For three decades, the aspiration levels of the people in the rural areas of Bengal was suppressed by the Left Front government, which also openly ignored urban development on the plea that rural development was its priority. Coupled with the 'simple living high thinking' credo the Marxists professed as a mask to hide their criminal neglect of all developmental activities, Bengal was reduced to a showpiece of backwardness.
In thirty years of Left Front rule, just a couple of hundred kilometres of roads was built, and most of that wasn't even black topped. Two major bridges and a couple of dozen small bridges and culverts are all that the Left Front can claim credit for. Seven flyovers, two underpasses, six pedestrian over-bridges and a Metro Rail (most projects, by the way, funded largely by the union government) is nearly all that happened in 30 years.
Till even the turn of the century, the state capital's roads were largely non-motorable. There were few flyovers and with less than five percent roadspace, interminable traffic jams made traveling within the city a time-consuming and frustrating experience. Road conditions were, and still
are, much worse in the rural areas save for the national highways that have been four-laned under the Golden Quadrilateral project. State highways are a picture of utter neglect. In some parts of the state, British-era wooden bridges still
exist while some, which had been washed away by the 2001 floods, are yet to be rebuilt.
A major flaw in the planning process in Bengal has been the state's failure to promote urban centres in other parts of the state. As a result, Kolkata has had to bear the brunt of all migration from rural areas. And given the avowed policy of neglect of urban areas followed by the Left till very recently, Kolkata sank further into the muddle of despair, dilapidation and destitution.
Over the last thirty years, colonies and townships have mushroomed around Kolkata in an extremely haphazard manner and, quite often, without any planning or even the mandatory clearances and permission. What is now called Greater Kolkata is dotted with illegal constructions and colonies, most constructed by filling up waterbodies. The new townships that have come up over the past few decades—and which are now an integral part of Kolkata—lack proper drainage, sanitation, roads, water supply and other amenities. They're overcrowded, with narrow roads and overflowing drains, and are nothing but concrete jungles.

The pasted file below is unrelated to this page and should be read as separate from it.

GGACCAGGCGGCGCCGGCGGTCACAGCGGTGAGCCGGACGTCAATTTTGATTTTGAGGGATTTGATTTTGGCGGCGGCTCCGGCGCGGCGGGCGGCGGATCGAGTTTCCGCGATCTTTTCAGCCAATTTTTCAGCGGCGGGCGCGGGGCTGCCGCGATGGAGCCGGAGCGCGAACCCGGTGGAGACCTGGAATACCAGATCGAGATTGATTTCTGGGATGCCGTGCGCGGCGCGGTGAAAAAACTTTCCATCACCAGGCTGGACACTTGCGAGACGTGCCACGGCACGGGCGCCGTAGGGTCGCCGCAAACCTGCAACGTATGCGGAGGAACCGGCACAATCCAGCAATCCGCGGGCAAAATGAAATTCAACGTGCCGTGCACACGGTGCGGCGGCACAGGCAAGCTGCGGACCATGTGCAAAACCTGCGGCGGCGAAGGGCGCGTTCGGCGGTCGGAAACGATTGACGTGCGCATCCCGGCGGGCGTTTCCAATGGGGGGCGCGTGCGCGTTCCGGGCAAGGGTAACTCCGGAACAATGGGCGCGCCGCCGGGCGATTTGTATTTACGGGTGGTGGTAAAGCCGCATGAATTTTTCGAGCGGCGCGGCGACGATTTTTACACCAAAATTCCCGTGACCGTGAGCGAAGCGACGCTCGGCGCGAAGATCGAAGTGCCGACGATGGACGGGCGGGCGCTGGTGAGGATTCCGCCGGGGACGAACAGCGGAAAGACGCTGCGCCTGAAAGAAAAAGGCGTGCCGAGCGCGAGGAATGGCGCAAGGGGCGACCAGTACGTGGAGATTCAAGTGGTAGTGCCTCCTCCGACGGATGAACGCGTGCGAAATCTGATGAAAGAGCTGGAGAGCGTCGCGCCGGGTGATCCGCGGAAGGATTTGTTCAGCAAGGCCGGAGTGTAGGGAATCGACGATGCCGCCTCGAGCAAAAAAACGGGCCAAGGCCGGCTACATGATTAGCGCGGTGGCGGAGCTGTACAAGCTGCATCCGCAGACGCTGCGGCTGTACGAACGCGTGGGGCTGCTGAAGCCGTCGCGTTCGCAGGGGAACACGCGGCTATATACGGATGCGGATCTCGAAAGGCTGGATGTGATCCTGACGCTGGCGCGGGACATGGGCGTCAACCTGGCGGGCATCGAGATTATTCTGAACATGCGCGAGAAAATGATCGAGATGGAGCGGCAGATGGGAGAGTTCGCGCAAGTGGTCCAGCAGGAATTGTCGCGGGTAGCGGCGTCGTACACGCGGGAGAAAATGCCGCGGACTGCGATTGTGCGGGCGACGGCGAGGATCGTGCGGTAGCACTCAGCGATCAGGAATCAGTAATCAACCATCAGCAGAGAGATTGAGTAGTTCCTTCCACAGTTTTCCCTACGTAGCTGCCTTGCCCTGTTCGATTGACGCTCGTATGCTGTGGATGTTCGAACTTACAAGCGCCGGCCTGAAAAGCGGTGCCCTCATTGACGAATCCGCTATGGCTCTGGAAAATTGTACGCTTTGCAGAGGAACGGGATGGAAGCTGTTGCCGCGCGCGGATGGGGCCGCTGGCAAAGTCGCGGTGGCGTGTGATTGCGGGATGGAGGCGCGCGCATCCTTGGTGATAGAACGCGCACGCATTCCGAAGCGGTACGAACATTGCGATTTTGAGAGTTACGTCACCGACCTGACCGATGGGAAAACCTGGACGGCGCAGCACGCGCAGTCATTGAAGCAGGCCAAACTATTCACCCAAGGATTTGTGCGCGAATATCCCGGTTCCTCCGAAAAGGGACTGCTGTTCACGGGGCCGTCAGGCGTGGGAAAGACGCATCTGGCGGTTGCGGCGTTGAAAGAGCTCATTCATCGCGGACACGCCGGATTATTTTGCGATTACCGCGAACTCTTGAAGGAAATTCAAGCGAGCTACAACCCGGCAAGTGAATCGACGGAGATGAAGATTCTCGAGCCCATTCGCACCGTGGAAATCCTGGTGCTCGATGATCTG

And consequently, vital works like widening roads, constructing sewers or building flyovers, are stalled because there's just no space in these overcrowded areas for such projects. And, hence, large parts of this city can never witness development; given the strong opposition to acquisition of farmlands, one can easily guess the sort of resistance the government would come up against acquiring land in densely populated areas.
There are just two airports in the state and none are even remotely close to being of international standard. Modernisation of these airports—used by the elites, according to Marxists, and hence deserving of neglect—has never been a priority. That remains the case even now. But at the same time, even rail stations and the rail network in the state have not been upgraded significantly. Successive rail ministers have not done anything much for Bengal and the state government, on its part, has never pursued any rail project with any degree of earnestness with Rail Bhawan.
Government buses don't reach most of the remote areas of the state and are, anyway, a huge drain on the state's poor exchequer. Overall, infrastructure is in a sorry mess and there's little chance of things improving dramatically, as they sorely need to, given the lack of imagination, intelligence and foresightedness on the part of the government. Add to that the huge cost and time overruns—most of the projects under the Jawaharlal Nehru Urban Renewal Mission have run into delays and since funds given by New Delhi haven't been utilized fully, the state won't be eligible for further grants. That'll stall many future and ambitious projects.